Six months ago I was in the intensive care unit (ICU) with sepsis. When I came out, my brain was significantly impaired. I couldn’t read, write or speak fluently. I’m in my 40s and suddenly everything I depended on about myself in terms of being able to communicate both personally and professionally had become enormously dysfunctional. I worried I’d never be the same.
When the neurologist and my physician visited my hospital room, I expressed how frightened I was that my brain was going to be changed forever. Immediately, the physician put my fears to rest.
“Don’t worry, you’re going to be fine,” he said. “If you were younger – if you were a child – we’d have more to be concerned about. The brain continues its original development up to the age of twenty-five. If this trauma to your brain had happened during that timeframe we wouldn’t be able to guarantee anything. But you’re old enough so that your neural networks have fully developed. All of your regular neural functions should come back within six months.”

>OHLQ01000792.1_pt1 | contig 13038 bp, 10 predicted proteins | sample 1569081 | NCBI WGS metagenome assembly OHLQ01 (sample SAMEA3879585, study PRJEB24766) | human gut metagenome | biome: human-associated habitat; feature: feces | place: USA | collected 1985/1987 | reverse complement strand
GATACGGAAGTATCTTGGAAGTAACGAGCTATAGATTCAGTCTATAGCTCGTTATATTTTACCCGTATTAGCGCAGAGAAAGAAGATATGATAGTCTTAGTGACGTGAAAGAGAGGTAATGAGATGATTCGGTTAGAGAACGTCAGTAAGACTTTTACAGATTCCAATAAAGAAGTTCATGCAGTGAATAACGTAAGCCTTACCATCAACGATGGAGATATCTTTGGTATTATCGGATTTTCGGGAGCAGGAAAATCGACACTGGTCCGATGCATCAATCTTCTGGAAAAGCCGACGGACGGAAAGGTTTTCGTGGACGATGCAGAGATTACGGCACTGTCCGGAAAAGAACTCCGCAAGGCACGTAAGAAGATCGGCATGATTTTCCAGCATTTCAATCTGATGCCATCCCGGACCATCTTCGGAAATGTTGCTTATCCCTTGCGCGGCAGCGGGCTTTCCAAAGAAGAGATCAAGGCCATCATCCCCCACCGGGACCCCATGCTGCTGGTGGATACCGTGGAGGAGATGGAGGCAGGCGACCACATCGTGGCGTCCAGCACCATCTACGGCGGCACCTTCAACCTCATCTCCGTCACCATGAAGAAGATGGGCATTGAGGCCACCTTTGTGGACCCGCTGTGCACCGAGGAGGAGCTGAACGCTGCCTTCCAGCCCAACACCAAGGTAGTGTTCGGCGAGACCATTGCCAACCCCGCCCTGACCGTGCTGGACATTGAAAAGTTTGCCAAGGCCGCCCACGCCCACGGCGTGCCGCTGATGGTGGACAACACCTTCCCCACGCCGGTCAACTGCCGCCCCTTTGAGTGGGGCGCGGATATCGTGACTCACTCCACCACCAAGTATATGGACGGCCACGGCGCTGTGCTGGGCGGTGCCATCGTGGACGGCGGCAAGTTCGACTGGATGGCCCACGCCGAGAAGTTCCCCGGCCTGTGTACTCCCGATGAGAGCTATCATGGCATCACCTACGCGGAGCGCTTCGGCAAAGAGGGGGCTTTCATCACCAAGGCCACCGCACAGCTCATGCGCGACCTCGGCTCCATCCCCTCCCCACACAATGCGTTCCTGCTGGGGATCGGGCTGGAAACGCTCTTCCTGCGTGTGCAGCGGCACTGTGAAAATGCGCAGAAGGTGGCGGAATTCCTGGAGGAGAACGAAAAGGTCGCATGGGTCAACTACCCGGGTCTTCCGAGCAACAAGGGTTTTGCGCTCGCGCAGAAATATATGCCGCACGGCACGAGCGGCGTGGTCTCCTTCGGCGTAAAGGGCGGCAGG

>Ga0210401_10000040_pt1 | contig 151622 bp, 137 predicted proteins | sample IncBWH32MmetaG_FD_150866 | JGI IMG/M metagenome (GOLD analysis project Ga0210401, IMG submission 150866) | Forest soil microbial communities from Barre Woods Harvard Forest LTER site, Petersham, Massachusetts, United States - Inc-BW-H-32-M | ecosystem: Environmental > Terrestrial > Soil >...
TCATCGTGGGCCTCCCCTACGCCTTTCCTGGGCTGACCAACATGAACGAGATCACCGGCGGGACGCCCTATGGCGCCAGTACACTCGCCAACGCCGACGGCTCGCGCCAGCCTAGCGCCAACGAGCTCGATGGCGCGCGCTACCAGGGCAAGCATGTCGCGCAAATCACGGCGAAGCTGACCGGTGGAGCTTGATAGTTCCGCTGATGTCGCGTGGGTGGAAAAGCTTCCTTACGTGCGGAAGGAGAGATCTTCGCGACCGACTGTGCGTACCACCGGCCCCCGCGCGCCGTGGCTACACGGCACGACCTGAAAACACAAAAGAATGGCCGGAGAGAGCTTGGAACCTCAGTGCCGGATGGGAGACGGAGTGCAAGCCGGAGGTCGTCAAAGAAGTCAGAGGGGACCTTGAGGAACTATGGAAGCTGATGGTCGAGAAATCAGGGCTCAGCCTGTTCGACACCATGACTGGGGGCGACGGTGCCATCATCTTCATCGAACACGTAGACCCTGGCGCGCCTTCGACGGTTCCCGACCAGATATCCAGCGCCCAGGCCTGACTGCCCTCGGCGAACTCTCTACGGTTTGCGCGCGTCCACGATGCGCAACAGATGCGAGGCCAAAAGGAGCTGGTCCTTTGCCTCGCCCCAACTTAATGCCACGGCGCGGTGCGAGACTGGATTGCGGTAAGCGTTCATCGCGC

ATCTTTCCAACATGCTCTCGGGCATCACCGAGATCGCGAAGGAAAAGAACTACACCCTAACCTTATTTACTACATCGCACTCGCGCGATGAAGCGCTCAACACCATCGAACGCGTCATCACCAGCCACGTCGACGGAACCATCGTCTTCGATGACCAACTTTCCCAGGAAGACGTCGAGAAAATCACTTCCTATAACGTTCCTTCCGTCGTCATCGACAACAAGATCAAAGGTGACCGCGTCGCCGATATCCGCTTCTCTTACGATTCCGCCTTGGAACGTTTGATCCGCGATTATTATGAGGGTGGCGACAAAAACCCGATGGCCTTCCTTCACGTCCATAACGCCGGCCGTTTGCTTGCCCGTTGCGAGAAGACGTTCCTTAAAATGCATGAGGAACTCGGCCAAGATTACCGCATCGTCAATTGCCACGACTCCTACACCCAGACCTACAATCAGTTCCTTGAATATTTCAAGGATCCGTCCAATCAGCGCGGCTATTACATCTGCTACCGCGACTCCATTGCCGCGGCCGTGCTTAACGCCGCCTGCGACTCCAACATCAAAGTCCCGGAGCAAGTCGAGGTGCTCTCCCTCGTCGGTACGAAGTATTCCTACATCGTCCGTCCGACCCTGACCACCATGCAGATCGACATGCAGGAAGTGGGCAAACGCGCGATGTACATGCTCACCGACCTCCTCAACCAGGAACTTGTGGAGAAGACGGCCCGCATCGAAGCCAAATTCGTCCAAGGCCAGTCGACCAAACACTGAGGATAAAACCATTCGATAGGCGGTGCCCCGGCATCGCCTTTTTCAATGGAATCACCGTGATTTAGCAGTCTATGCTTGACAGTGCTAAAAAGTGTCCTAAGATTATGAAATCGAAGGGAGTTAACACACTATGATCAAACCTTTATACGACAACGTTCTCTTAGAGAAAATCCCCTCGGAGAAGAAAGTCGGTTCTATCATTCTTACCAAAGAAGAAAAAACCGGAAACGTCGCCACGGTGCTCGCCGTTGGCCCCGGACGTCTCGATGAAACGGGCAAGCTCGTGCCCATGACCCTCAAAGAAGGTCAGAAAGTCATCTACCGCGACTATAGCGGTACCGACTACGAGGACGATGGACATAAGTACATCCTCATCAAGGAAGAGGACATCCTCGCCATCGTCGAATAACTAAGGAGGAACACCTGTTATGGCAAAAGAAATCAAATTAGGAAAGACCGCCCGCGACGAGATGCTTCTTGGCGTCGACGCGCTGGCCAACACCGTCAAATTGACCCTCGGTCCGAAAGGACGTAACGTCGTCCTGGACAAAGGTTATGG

He was right. Slowly, all of my reading, writing and speaking skills have returned. But what happens to people traumatized at a younger age? New research about childhood bullying further proves that the impact of what happens during those crucial years of brain development can last well into adulthood.